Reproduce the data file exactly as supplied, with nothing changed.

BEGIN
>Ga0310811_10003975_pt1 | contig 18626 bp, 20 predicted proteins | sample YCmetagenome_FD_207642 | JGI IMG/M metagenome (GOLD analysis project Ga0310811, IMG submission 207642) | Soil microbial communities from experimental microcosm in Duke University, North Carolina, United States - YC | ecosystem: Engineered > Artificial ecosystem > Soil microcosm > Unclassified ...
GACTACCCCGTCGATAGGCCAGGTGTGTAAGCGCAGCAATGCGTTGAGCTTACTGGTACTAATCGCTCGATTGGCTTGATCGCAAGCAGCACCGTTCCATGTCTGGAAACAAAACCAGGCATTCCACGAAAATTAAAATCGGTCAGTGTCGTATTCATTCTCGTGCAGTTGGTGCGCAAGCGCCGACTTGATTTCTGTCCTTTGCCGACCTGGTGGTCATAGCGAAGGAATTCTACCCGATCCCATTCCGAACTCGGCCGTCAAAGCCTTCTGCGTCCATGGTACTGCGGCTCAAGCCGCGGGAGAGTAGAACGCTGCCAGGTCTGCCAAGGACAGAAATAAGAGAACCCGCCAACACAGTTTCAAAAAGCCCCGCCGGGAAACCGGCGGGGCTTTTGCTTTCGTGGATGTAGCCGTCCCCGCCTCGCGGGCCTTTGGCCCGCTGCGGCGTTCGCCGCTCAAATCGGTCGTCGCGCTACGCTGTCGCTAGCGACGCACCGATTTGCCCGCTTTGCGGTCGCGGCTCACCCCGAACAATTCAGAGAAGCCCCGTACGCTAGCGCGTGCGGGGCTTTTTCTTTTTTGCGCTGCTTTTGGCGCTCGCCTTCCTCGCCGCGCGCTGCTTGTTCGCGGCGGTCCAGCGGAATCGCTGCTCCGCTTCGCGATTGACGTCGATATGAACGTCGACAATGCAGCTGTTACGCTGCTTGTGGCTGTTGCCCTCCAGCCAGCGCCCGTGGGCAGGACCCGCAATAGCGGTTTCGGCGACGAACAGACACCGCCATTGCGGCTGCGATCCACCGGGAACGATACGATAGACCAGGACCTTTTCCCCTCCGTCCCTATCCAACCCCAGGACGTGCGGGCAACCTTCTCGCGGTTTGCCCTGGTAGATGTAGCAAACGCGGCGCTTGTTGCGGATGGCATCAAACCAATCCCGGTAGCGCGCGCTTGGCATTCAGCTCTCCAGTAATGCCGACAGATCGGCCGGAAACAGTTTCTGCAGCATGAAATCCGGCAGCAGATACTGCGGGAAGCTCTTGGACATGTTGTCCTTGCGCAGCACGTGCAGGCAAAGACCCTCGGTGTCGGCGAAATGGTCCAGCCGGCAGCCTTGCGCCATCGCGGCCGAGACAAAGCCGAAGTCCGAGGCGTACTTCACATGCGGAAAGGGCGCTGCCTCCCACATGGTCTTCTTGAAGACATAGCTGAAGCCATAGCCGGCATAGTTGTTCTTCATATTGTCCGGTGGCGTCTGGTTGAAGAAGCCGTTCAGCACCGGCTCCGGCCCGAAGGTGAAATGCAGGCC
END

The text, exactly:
>Ga0310811_10003975_pt1 | contig 18626 bp, 20 predicted proteins | sample YCmetagenome_FD_207642 | JGI IMG/M metagenome (GOLD analysis project Ga0310811, IMG submission 207642) | Soil microbial communities from experimental microcosm in Duke University, North Carolina, United States - YC | ecosystem: Engineered > Artificial ecosystem > Soil microcosm > Unclassified ...
GACTACCCCGTCGATAGGCCAGGTGTGTAAGCGCAGCAATGCGTTGAGCTTACTGGTACTAATCGCTCGATTGGCTTGATCGCAAGCAGCACCGTTCCATGTCTGGAAACAAAACCAGGCATTCCACGAAAATTAAAATCGGTCAGTGTCGTATTCATTCTCGTGCAGTTGGTGCGCAAGCGCCGACTTGATTTCTGTCCTTTGCCGACCTGGTGGTCATAGCGAAGGAATTCTACCCGATCCCATTCCGAACTCGGCCGTCAAAGCCTTCTGCGTCCATGGTACTGCGGCTCAAGCCGCGGGAGAGTAGAACGCTGCCAGGTCTGCCAAGGACAGAAATAAGAGAACCCGCCAACACAGTTTCAAAAAGCCCCGCCGGGAAACCGGCGGGGCTTTTGCTTTCGTGGATGTAGCCGTCCCCGCCTCGCGGGCCTTTGGCCCGCTGCGGCGTTCGCCGCTCAAATCGGTCGTCGCGCTACGCTGTCGCTAGCGACGCACCGATTTGCCCGCTTTGCGGTCGCGGCTCACCCCGAACAATTCAGAGAAGCCCCGTACGCTAGCGCGTGCGGGGCTTTTTCTTTTTTGCGCTGCTTTTGGCGCTCGCCTTCCTCGCCGCGCGCTGCTTGTTCGCGGCGGTCCAGCGGAATCGCTGCTCCGCTTCGCGATTGACGTCGATATGAACGTCGACAATGCAGCTGTTACGCTGCTTGTGGCTGTTGCCCTCCAGCCAGCGCCCGTGGGCAGGACCCGCAATAGCGGTTTCGGCGACGAACAGACACCGCCATTGCGGCTGCGATCCACCGGGAACGATACGATAGACCAGGACCTTTTCCCCTCCGTCCCTATCCAACCCCAGGACGTGCGGGCAACCTTCTCGCGGTTTGCCCTGGTAGATGTAGCAAACGCGGCGCTTGTTGCGGATGGCATCAAACCAATCCCGGTAGCGCGCGCTTGGCATTCAGCTCTCCAGTAATGCCGACAGATCGGCCGGAAACAGTTTCTGCAGCATGAAATCCGGCAGCAGATACTGCGGGAAGCTCTTGGACATGTTGTCCTTGCGCAGCACGTGCAGGCAAAGACCCTCGGTGTCGGCGAAATGGTCCAGCCGGCAGCCTTGCGCCATCGCGGCCGAGACAAAGCCGAAGTCCGAGGCGTACTTCACATGCGGAAAGGGCGCTGCCTCCCACATGGTCTTCTTGAAGACATAGCTGAAGCCATAGCCGGCATAGTTGTTCTTCATATTGTCCGGTGGCGTCTGGTTGAAGAAGCCGTTCAGCACCGGCTCCGGCCCGAAGGTGAAATGCAGGCC